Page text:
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Though many processes are involved in determining which species coexist and assemble into communities, competition is among the best studied. One hypothesis about competition's contribution to community assembly is that more closely related species are less likely to coexist. Though empirical evidence for this hypothesis is mixed, it remains a common(More)
Ecologists now recognize that controversy over the relative importance of niches and neutrality cannot be resolved by analyzing species abundance patterns. Here, we use classical coexistence theory to reframe the debate in terms of stabilizing mechanisms (niches) and fitness equivalence (neutrality). The neutral model is a special case where stabilizing(More)
Although the impacts of exotic plant invasions on community structure and ecosystem processes are well appreciated, the pathways or mechanisms that underlie these impacts are poorly understood. Better exploration of these processes is essential to understanding why exotic plants impact only certain systems, and why only some invaders have large impacts.(More)
Natural populations consist of phenotypically diverse individuals that exhibit variation in their demographic parameters and intra- and inter-specific interactions. Recent experimental work indicates that such variation can have significant ecological effects. However, ecological models typically disregard this variation and focus instead on trait means and(More)
Ecological communities characteristically contain a wide diversity of species with important functional, economic and aesthetic value. Ecologists have long questioned how this diversity is maintained. Classic theory shows that stable coexistence requires competitors to differ in their niches; this has motivated numerous investigations of ecological(More)
Traditional conservation biology regards environmental fluctuations as detrimental to persistence, reducing long-term average growth rates and increasing the probability of extinction. By contrast, coexistence models from community ecology suggest that for species with dormancy, environmental fluctuations may be essential for persistence in competitive(More)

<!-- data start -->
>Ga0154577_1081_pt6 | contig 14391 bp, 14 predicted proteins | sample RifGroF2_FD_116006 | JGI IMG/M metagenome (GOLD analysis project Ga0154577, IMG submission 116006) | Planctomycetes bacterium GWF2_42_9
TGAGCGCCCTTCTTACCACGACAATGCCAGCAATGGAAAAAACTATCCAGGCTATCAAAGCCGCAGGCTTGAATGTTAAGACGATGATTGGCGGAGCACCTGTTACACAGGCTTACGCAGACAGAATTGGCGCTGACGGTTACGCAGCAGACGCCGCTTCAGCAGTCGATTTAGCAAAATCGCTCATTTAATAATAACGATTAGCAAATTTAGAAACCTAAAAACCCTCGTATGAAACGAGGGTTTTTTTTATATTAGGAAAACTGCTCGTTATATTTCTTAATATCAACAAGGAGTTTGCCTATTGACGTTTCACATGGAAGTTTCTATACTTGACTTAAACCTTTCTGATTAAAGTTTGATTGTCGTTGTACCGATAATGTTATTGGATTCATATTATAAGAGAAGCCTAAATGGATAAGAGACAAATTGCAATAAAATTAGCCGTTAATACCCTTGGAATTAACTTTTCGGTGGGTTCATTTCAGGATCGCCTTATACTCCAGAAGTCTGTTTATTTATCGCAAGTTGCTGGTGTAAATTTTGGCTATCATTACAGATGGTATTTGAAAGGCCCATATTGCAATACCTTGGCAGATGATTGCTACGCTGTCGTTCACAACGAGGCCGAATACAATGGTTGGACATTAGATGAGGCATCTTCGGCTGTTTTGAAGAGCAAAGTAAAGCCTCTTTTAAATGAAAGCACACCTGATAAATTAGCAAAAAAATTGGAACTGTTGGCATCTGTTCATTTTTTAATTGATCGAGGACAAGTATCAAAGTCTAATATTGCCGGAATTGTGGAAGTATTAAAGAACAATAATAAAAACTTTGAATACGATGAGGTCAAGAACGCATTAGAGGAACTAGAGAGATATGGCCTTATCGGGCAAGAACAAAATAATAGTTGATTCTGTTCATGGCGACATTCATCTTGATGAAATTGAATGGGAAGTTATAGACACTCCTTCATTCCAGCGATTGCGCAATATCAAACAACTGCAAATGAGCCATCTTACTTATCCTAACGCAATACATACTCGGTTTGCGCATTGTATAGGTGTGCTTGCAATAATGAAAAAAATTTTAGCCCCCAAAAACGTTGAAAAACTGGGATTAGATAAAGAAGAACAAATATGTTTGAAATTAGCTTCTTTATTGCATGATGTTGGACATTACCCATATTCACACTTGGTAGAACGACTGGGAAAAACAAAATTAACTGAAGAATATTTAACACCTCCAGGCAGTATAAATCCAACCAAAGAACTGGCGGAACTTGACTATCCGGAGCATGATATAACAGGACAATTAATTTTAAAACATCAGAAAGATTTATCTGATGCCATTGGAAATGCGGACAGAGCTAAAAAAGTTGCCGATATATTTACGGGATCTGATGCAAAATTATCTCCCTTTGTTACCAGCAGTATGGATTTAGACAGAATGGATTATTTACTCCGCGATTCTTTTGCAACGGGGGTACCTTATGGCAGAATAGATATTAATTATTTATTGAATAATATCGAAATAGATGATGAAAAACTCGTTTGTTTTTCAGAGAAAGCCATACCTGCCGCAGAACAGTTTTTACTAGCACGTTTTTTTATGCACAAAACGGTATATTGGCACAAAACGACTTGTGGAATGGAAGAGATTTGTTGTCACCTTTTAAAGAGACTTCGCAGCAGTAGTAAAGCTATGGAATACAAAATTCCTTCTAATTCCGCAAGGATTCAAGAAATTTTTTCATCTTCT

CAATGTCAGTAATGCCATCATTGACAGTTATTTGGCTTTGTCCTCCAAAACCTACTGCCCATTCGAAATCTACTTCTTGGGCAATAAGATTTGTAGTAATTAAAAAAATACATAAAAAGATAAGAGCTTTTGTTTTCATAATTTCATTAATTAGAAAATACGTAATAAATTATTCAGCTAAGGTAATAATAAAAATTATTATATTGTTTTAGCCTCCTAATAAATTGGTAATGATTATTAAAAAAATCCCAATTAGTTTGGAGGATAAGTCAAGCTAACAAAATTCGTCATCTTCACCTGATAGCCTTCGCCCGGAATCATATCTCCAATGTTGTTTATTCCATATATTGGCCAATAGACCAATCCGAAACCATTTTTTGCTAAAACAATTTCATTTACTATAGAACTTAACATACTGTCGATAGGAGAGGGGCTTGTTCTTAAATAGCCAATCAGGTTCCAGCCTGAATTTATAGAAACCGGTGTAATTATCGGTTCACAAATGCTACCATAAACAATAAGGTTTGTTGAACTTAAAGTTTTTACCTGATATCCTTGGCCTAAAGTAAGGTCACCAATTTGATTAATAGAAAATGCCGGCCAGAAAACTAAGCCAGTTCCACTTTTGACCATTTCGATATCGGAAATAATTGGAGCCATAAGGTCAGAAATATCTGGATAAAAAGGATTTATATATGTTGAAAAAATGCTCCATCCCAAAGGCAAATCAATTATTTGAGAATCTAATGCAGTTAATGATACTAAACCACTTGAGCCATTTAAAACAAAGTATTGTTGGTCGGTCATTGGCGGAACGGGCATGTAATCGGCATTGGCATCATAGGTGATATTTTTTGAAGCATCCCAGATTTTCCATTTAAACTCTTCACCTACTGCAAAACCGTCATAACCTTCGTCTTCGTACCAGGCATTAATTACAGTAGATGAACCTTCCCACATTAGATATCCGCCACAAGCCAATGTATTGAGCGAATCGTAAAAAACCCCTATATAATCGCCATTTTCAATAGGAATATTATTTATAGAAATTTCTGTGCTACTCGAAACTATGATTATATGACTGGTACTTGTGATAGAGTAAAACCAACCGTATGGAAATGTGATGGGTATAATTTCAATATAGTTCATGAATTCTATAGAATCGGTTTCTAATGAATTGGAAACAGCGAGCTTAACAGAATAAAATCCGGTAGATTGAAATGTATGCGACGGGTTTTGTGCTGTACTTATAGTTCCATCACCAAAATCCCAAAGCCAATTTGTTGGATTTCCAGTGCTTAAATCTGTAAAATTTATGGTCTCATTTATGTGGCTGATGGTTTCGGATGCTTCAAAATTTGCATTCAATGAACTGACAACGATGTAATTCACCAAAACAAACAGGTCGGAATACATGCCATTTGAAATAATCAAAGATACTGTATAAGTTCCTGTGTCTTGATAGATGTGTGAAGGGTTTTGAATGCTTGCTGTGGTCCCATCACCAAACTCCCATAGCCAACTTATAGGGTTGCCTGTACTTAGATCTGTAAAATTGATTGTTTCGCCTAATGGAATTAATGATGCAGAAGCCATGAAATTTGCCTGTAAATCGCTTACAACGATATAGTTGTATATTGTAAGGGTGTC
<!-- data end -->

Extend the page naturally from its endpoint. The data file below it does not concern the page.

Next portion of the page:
Nonhierarchical competition between species has been proposed as a potential mechanism for biodiversity maintenance, but theoretical and empirical research has thus far concentrated on systems composed of relatively few species. Here we develop a theory of biodiversity based on a network representation of competition for systems with large numbers of(More)
Although excessive loading of fine sediments into rivers is well known to degrade salmonid spawning habitat, its effects on rearing juveniles have been unclear. We experimentally manipulated fine bed sediment in a northern California river and examined responses of juvenile salmonids and the food webs supporting them. Increasing concentrations of deposited(More)
Understanding how species respond to climate change is critical for forecasting the future dynamics and distribution of pests, diseases and biological diversity. Although ecologists have long acknowledged species' direct physiological and demographic responses to climate, more recent work suggests that these direct responses can be overwhelmed by indirect(More)
Recent studies suggest that selection can allow coexistence in situations where ecological dynamics lead to competitive exclusion, provided that there is a trade-off between traits optimal for interacting with conspecifics and traits optimal for interacting with heterospecifics. Despite compelling empirical evidence, there is no general framework for(More)